Understanding Secondary Data in Research

Understanding Secondary Data in Research

Back in June 2016, I had a great opportunity to be part of an organized session at the Knowledge Without Boundaries (KWB) in Phoenix, Arizona.

Of course, I struggled to come up with a topic, but everyone has that problem. While at the Pennsylvania Economic Association (PEA) meetings about a week before, the topic just came to me while I gave my presentation.  I decided to focus on the use of secondary data in research because I use it all the time.  While giving my presentation at the Knowledge without Boundaries, one member of the audience stated that the use of secondary data is not research.  I almost dropped to the floor as did some other members of the audience.   Many business disciplines (e.g., finance, economics, marketing, operations research, etc.) often use secondary data in their research.  Pick up any journal in economics and finance and you will see most of the data is from secondary sources.  Some of these papers are, in fact, quite good and provides relevancy to scholars and policy-makers.  So let’s explore secondary data: what it is, why it matters, and when to use it!

What is Secondary Data?  

Let’s start from the ground up. Secondary data analysis can be literally defined as “second-hand” analysis.  It is the analysis of data or information that was either gathered by someone else (e.g., researchers, institutions, other government agencies etc.) or for some other purpose than the one currently being considered, or often a combination of the two.  In other words, someone has collected the data.  In economics at least, the common adage is, “Where is the data at?”  Telling an economist or a finance person that there is no secondary data available will send shivers down their spines. 

Learn more about the differences between primary and secondary data

The Rationale for Secondary Data

If secondary research and data analysis is undertaken, it can provide a cost-effective way of understanding research questions.  In fact, secondary data are also helpful in designing subsequent primary research and can provide a baseline with which to compare your primary data collection results if you did primary data collection. Therefore, it is wise to begin any research with a review of the secondary data that currently exists.   

As a researcher, you will need to keep the focus of the research in perspective; your first step should be to develop a statement of purpose and providing clear research questions.   Without clear research questions, the research may often meander and is not clearly defined and you may be quite sure what secondary data you will need.  It’s also important to make sure your research question is in alignment. Once the research questions and purpose has been defined, then the researcher will need to explore the availability of secondary data.  Learn more about this at https://research.phoenix.edu/blog/constructing-study-design-aligning-research-question-methodology-design-and-degree-program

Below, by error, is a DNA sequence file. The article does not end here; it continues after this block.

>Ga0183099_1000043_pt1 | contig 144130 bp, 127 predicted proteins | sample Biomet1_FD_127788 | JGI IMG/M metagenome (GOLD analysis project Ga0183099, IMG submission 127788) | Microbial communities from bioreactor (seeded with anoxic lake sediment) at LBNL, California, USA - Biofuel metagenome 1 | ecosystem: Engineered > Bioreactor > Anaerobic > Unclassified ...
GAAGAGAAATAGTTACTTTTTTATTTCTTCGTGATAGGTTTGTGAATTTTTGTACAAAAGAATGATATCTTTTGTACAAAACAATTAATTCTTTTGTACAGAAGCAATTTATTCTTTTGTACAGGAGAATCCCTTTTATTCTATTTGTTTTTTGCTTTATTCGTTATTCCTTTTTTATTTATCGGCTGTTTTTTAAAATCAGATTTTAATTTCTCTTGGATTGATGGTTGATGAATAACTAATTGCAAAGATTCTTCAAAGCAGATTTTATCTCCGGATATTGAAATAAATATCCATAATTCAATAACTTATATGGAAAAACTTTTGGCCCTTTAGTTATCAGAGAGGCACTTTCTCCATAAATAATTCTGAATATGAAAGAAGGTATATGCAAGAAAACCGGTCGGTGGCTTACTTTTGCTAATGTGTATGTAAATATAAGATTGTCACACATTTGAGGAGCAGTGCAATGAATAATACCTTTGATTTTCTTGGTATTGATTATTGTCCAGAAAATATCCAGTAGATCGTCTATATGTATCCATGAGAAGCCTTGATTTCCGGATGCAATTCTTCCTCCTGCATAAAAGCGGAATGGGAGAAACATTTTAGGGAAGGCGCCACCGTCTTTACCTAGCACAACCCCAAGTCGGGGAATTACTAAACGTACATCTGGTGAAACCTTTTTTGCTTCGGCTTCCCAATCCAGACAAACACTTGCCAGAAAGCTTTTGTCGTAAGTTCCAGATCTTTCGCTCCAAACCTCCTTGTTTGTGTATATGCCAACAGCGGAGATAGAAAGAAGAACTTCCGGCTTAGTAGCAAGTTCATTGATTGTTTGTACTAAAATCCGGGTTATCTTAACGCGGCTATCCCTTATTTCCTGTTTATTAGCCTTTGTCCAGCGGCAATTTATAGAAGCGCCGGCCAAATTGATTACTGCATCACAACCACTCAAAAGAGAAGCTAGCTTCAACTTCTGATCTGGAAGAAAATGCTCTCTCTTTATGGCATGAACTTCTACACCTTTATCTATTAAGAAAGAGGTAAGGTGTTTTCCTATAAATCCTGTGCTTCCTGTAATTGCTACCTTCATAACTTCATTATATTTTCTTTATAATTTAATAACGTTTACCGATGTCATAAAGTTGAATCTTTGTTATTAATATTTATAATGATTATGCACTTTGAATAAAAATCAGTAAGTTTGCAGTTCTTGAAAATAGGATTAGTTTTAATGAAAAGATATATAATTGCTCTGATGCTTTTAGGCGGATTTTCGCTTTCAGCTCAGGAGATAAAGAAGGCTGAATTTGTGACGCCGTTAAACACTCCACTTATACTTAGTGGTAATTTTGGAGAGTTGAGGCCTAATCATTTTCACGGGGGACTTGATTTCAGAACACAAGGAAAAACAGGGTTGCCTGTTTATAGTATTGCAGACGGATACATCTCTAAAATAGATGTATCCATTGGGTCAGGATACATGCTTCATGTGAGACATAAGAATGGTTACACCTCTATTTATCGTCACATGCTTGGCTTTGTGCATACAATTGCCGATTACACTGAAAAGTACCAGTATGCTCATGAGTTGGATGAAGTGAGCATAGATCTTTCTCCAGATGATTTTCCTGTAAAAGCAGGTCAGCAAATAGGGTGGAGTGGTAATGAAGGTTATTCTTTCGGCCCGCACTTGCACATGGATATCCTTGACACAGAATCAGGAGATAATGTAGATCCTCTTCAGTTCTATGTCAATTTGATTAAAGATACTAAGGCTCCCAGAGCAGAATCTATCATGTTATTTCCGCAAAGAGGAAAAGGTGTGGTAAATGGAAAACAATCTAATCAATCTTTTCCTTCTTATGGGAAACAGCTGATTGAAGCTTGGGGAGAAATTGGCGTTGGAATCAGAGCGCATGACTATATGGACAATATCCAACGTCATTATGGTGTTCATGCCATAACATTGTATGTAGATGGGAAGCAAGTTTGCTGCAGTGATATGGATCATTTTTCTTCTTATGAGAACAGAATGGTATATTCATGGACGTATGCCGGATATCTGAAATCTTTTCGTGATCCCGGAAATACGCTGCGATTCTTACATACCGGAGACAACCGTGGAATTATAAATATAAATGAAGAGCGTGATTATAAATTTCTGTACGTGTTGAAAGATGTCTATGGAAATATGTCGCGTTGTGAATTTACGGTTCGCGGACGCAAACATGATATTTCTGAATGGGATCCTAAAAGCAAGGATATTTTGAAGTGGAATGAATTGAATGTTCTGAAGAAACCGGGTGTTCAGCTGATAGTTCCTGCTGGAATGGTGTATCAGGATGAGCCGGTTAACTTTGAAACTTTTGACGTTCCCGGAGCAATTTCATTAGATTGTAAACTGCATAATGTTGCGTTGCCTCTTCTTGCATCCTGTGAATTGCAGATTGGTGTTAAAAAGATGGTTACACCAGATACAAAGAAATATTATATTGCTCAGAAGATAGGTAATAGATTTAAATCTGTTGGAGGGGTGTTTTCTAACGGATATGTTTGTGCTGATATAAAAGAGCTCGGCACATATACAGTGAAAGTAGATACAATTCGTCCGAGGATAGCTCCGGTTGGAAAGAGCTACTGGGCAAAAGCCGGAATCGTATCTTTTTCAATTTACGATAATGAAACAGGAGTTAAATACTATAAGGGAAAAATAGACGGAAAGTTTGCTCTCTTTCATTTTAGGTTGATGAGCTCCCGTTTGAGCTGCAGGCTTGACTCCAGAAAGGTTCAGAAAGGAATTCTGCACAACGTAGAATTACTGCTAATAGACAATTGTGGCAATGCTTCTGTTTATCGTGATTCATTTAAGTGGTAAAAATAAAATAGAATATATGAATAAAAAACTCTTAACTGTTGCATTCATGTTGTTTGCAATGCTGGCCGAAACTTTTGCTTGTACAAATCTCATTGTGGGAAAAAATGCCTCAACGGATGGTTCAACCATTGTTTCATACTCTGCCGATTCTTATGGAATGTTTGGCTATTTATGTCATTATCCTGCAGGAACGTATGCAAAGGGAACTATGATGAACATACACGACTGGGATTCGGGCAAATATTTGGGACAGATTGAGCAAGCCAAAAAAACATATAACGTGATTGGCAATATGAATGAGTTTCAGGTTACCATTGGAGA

The Availability of Secondary Data

Finding the appropriate secondary data can be difficult at times.  It can be quite time consuming and even painful at times.  But of course, it may depend on the source of the secondary data too.  Let’s keep the following points in mind:

The specific types of information and/or data needed to conduct a secondary analysis will depend, on the research questions.  Bad research questions mean confusion and poor use of the secondary data;

Secondary data analysis is usually conducted to gain a more in-depth understanding of the proposed research;

 Secondary data review and analysis involves the relevant data at various levels of aggregation and see how they can answer the research questions.

Sources of Secondary Data

There is quite a plethora of secondary data sources.  I shall present many of them below:

  • Official Statistics from Government Agencies: These include, but are not limited to: Bureau of Labor Statistics, the Census Bureau, the Federal Reserve Bank, Bureau of Economic Analysis, National Center for Health Statistics and a plethora of other government agencies. Learn more about Public Use Data Sets
  • Technical Reports: Technical reports are accounts of work done on research projects and sometimes may have data often in appendices.  You may need to request their data.
  • They are written to provide research results to colleagues, research institutions, governments, and other interested researchers.
  • Scholarly Journals: Articles in scholarly journals usually undergo a peer review where other experts in the same field review the content of the article for accuracy, originality, and relevance.  In general, the author(s) should make available their secondary data. 
  • Some journal require the posting of the secondary data used in a paper on its website or available by authors when asked by other researchers;  
  • Literature Review: Review articles discuss and list all the relevant publications from which the information is derived and often provide sources for their data. 

Obtaining Proprietary Secondary Data

Asking for the proprietary data that is not publically available:  this can be tricky but it can be done.